As an example, consider the case of the loaves and fishes, an incident in the life of Jesus recorded by all four Gospel writers. Jesus is speaking to the multitudes, and the listeners grow hungry. The apostles only have five loaves and two fishes: These are scarce goods. They could have thrown them into the air and created a food riot over who got what. They could have opened a market and sold them food at a very high price, rationing them by economic means. Both solutions would produce outrageous results.
Instead, Jesus had a different idea. He turned the scarce bits of food into non-scarce goods by making copies of the scarce food. The multitudes ate and were full. Then the food evidently turned back into scarce goods, because the story ends with Jesus instructing his disciples to collect what is left. Why collect what is non-scarce? Clearly, the miracle had a beginning and end.
The story nicely illustrates the difference between a scarce and non-scarce good. Jesus often used this distinction in His parables, which are mostly stories about the scarce world told in order to draw attention to truths about the non-scarce world. Think of the merchant who bought pearls at a low price and sold them at a high price. One day he found the pearl of the highest possible value, and he sold all he had just to buy and hold it. The pearl, of course, represents salvation and the love of God -- non-scarce goods, because there is enough for everyone who desires them.
We are in fact surrounded every day by non-scarce goods exactly like the loaves and fishes. All ideas are of this nature. I can come up with an idea and share it with you. You can possess it, but in so doing, you do not take that idea away from me. Instead, you hold a replica of it -- just as real and intact as the original version. Words are this way: I do not need to parse them out in order to save some for myself. Tunes in music are this way, too. I can sing a tune to you, and you can repeat it, but this action does not remove the tune from me. A perfect copy is made, and can be made and made again unto infinity.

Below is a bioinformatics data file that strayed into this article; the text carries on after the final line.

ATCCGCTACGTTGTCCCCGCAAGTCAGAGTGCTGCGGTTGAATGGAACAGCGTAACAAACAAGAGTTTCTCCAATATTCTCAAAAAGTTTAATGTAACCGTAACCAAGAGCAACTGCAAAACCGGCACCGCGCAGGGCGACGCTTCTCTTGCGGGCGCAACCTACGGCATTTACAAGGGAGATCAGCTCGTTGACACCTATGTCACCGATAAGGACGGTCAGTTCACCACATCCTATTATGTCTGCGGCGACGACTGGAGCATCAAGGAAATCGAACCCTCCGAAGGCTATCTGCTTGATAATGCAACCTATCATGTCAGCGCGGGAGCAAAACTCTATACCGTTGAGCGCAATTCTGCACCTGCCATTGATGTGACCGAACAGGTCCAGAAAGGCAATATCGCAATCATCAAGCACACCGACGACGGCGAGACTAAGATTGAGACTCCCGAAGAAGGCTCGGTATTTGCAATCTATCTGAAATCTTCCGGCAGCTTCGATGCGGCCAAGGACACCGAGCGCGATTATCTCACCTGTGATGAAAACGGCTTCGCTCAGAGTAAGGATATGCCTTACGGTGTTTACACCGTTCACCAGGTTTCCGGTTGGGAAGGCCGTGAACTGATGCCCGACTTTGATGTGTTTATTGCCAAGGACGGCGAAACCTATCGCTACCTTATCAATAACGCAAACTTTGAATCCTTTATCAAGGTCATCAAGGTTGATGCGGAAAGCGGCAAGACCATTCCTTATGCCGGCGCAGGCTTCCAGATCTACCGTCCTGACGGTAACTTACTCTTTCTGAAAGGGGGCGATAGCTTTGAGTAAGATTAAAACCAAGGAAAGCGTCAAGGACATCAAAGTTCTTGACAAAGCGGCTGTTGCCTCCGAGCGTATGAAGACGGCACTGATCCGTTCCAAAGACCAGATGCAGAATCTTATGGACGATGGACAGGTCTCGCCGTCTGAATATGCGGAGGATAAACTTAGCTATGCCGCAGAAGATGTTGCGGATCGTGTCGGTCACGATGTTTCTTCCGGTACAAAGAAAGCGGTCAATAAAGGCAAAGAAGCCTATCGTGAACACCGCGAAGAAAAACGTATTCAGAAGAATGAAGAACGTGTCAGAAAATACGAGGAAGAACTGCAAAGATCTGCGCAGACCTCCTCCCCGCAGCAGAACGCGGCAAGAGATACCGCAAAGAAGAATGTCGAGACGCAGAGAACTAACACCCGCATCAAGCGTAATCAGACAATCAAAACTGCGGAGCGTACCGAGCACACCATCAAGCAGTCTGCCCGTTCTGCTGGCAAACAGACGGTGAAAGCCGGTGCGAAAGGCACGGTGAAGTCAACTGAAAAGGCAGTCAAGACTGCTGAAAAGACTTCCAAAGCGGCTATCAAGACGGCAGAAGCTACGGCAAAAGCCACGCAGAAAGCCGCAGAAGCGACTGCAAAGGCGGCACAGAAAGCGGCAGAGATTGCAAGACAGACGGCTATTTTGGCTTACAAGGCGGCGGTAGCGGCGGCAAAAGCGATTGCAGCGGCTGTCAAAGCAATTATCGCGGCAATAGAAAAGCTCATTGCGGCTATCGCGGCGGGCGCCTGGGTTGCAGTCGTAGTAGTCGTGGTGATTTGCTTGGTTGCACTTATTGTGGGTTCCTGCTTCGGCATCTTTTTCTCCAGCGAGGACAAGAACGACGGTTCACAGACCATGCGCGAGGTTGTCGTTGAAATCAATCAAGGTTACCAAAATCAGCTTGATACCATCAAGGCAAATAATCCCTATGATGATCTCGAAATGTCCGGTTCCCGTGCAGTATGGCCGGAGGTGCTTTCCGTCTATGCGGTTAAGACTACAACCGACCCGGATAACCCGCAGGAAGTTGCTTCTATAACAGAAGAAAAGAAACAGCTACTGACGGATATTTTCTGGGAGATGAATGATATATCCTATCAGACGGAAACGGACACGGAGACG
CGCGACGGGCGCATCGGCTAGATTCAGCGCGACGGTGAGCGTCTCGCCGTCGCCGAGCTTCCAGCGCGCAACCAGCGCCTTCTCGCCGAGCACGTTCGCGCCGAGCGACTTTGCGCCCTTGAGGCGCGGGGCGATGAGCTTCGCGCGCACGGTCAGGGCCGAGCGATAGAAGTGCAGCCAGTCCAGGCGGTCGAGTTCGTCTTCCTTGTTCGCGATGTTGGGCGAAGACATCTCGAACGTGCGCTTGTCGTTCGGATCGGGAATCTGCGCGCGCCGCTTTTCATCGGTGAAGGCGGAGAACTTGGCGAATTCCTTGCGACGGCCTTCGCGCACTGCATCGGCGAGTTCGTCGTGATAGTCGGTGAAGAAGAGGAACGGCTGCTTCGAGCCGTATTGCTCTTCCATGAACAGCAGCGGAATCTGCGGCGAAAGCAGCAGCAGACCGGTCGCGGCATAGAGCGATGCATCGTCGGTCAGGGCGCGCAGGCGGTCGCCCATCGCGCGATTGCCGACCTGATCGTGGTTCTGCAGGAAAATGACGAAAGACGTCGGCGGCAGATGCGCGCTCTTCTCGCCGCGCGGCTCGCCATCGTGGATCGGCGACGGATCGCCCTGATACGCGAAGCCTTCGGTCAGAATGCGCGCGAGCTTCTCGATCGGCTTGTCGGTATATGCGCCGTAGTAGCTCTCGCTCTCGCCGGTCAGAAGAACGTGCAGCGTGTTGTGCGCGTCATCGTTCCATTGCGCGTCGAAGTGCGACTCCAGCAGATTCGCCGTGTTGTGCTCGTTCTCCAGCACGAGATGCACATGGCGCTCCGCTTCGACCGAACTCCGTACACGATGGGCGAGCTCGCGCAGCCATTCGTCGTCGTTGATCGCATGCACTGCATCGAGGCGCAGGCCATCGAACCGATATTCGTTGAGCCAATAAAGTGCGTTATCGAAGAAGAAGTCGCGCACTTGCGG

This is completely different from the way things work in the realm of scarce goods. Let's say that you like my shoes and want them. If you take them from me, I do not have them anymore. If I want them again, I have to take them back from you. There is a zero-sum rivalry between the goods. That means there must be some kind of system for deciding who can own them. It means absolutely nothing to declare that there should be something called socialism for my shoes so that the whole of society can somehow own them. It is factually impossible for this to happen, because shoes are a scarce good. This is why socialism is sheer fantasy, a meaningless dreamland as regards scarce goods.
The difference between scarce and non-scarce goods has long been noted within the Christian milieu. St. Augustine was once challenged to explain how it is that Jesus can speak for the Father in heaven though the Father is separate. He responded that there is a special non-scarce nature associated with words so that the Son can speak the same words and possess the same thoughts of the Father.
This is true on earth, too, Augustine continued:
The words I am uttering penetrate your senses, so that every hearer holds them, yet withholds them from no other. . . . I have no worry that, by giving all to one, the others are deprived. I hope, instead, that everyone will consume everything; so that, denying no other ear or mind, you take all to yourselves, yet leave all to all others. But for individual failures of memory, everyone who came to hear what I say can take it all off, each on one's separate way.
In saying these things, Augustine was both establishing and following up on a tradition that prohibited the buying and selling of non-scarce things. Jewish Halachic code prohibits a rabbi or teacher to profit from the dissemination of Torah knowledge. He can charge for time, the use of a building, the books, and so on, but not the knowledge itself. The Torah is supposed to be a "free good" and accessible to all. From this idea also comes the prohibition on simony within Christianity.
The moral norm is that non-scarce goods should be free. There is no physical limit on their distribution. There is no conflict over ownership. They would not be subject to rationing. This is not true with regard to material goods.
To further understand this, let's try an alternative scenario in which a non-scarce good like salvation (non-scarce because it is infinitely replicable) is actually a scarce good that must be rationed. Let's say that Jesus had not offered salvation to all but instead had restricted the number of units of salvation to exactly 1,000. He then put His apostles in charge of allocating them. (When I mentioned to this to a non-believing friend of mine, he said: "You mean like tickets to Paradise? I bought five of those in a Mosque in Istanbul!")